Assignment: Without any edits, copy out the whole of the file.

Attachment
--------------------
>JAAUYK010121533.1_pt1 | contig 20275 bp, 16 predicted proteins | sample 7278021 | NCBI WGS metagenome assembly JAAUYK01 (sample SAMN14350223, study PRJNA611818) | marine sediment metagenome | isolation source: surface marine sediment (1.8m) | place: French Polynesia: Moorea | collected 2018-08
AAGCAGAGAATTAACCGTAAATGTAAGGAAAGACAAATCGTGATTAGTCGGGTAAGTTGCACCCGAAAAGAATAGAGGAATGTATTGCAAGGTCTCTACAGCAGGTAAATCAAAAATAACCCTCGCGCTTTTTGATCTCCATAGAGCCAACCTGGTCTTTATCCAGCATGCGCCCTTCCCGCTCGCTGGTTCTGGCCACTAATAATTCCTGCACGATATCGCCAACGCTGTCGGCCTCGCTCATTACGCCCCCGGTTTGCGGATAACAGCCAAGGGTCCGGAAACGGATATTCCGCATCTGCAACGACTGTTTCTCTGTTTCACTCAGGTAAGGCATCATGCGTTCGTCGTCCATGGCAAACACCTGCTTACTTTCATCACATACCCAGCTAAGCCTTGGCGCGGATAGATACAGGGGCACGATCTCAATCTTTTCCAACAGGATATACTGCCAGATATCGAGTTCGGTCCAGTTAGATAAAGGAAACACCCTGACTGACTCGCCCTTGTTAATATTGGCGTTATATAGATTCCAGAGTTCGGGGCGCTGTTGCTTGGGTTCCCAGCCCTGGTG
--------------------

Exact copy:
>JAAUYK010121533.1_pt1 | contig 20275 bp, 16 predicted proteins | sample 7278021 | NCBI WGS metagenome assembly JAAUYK01 (sample SAMN14350223, study PRJNA611818) | marine sediment metagenome | isolation source: surface marine sediment (1.8m) | place: French Polynesia: Moorea | collected 2018-08
AAGCAGAGAATTAACCGTAAATGTAAGGAAAGACAAATCGTGATTAGTCGGGTAAGTTGCACCCGAAAAGAATAGAGGAATGTATTGCAAGGTCTCTACAGCAGGTAAATCAAAAATAACCCTCGCGCTTTTTGATCTCCATAGAGCCAACCTGGTCTTTATCCAGCATGCGCCCTTCCCGCTCGCTGGTTCTGGCCACTAATAATTCCTGCACGATATCGCCAACGCTGTCGGCCTCGCTCATTACGCCCCCGGTTTGCGGATAACAGCCAAGGGTCCGGAAACGGATATTCCGCATCTGCAACGACTGTTTCTCTGTTTCACTCAGGTAAGGCATCATGCGTTCGTCGTCCATGGCAAACACCTGCTTACTTTCATCACATACCCAGCTAAGCCTTGGCGCGGATAGATACAGGGGCACGATCTCAATCTTTTCCAACAGGATATACTGCCAGATATCGAGTTCGGTCCAGTTAGATAAAGGAAACACCCTGACTGACTCGCCCTTGTTAATATTGGCGTTATATAGATTCCAGAGTTCGGGGCGCTGTTGCTTGGGTTCCCAGCCCTGGTG